Increased Photovoltaic Self-consumption
How storage is used: When a consumer’s photovoltaic solar installation produces more than the home consumes, a storage system is used to store the excess energy for a later time, when the home consumes more than the solar panels produce. At that time, the storage system will discharge the energy it stored, so the home does not have to purchase energy from the grid.
How it helps the grid: By having an energy storage system in place, solar customers will not pull from the grid during peak times. Instead, they will dispatch their energy storage system. This helps the grid because it lowers the overall peak on the grid, necessitating less overall capacity to be built. This also means that a consumer is less likely to be selling back electricity to the grid. Instead, they would be storing for use at a future time.
Demand Charge Reduction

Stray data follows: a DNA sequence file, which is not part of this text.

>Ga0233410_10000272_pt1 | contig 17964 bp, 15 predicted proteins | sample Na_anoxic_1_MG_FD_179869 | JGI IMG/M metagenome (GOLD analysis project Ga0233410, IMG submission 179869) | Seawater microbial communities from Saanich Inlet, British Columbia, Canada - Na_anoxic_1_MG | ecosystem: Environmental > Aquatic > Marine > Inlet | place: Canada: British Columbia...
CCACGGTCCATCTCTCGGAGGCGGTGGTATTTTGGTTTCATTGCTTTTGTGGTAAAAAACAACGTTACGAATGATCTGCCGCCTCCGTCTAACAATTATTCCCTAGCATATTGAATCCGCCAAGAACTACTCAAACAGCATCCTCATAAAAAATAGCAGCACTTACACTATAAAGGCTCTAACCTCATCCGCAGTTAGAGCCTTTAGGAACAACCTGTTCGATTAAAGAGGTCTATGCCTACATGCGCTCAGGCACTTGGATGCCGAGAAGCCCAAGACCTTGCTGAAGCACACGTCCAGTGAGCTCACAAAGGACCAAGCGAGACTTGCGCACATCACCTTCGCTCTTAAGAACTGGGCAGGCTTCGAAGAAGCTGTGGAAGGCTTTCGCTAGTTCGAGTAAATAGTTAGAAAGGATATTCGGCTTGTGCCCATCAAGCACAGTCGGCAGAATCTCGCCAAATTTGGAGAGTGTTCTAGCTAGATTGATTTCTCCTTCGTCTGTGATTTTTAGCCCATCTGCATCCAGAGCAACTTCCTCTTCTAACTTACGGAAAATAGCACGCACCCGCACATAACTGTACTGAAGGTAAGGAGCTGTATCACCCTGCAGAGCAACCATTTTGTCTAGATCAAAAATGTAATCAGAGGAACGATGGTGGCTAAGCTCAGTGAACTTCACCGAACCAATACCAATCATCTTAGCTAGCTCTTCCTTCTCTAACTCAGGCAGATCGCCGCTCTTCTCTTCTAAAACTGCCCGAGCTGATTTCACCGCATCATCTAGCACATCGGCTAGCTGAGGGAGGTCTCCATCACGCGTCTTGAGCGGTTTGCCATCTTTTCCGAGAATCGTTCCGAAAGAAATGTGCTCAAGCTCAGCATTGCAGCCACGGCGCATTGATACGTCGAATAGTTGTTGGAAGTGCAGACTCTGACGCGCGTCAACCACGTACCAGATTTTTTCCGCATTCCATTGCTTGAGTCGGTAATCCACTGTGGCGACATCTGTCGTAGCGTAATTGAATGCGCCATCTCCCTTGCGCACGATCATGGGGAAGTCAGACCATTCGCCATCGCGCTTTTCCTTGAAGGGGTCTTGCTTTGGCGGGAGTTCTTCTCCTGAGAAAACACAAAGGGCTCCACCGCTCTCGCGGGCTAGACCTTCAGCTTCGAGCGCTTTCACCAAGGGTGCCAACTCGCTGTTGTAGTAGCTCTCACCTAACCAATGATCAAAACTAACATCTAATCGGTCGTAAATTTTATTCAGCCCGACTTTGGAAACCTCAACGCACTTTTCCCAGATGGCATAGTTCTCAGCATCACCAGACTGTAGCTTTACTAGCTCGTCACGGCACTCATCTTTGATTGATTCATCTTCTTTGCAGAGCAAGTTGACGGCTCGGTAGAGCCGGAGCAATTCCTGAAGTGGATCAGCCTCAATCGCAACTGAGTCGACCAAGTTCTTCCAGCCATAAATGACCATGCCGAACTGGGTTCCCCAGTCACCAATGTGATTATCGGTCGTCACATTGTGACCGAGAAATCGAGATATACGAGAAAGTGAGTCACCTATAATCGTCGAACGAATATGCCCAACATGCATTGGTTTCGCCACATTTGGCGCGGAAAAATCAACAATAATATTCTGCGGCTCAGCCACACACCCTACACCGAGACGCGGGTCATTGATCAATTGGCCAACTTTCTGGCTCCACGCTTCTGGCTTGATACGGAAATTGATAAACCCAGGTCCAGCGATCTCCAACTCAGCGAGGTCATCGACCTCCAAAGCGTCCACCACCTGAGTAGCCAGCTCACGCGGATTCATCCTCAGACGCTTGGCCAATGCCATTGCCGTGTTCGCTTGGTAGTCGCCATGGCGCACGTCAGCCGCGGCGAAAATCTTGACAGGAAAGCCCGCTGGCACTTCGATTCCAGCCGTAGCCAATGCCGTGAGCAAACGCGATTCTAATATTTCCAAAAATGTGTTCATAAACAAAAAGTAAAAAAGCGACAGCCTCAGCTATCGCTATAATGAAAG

How storage is used: Storage is used to level peaks and reduce demand charges that some consumers incur on their bills (e.g., during sweltering heat or freezing temps).
How it helps the energy grid: Some consumers receive demand charges on their utility bill based on peak demand. By installing storage, the peak demand for the consumer is reduced, thereby reducing the overall demand charge for the consumer.
Time-of-use Bill Management
How storage is used: In markets where time-of-use plans are available (like Texas), energy storage is used to purchase power from the grid at less expensive times, and then discharge power from the storage unit at expensive periods of time.
How it helps the grid: By having an energy storage system in place, time of use customers will not be pulling from the grid during peak times. Instead, they will be dispatching their storage system. This helps the grid, because it helps lower the overall strain on the grid, requiring less overall capacity to be built.
It’s simple, really. Energy storage can help maintain a stable grid and help us all take control of our energy usage and, ultimately, what we are paying. As a consumer, it’s important to understand the ways in which energy storage can be used and whether it is the right decision.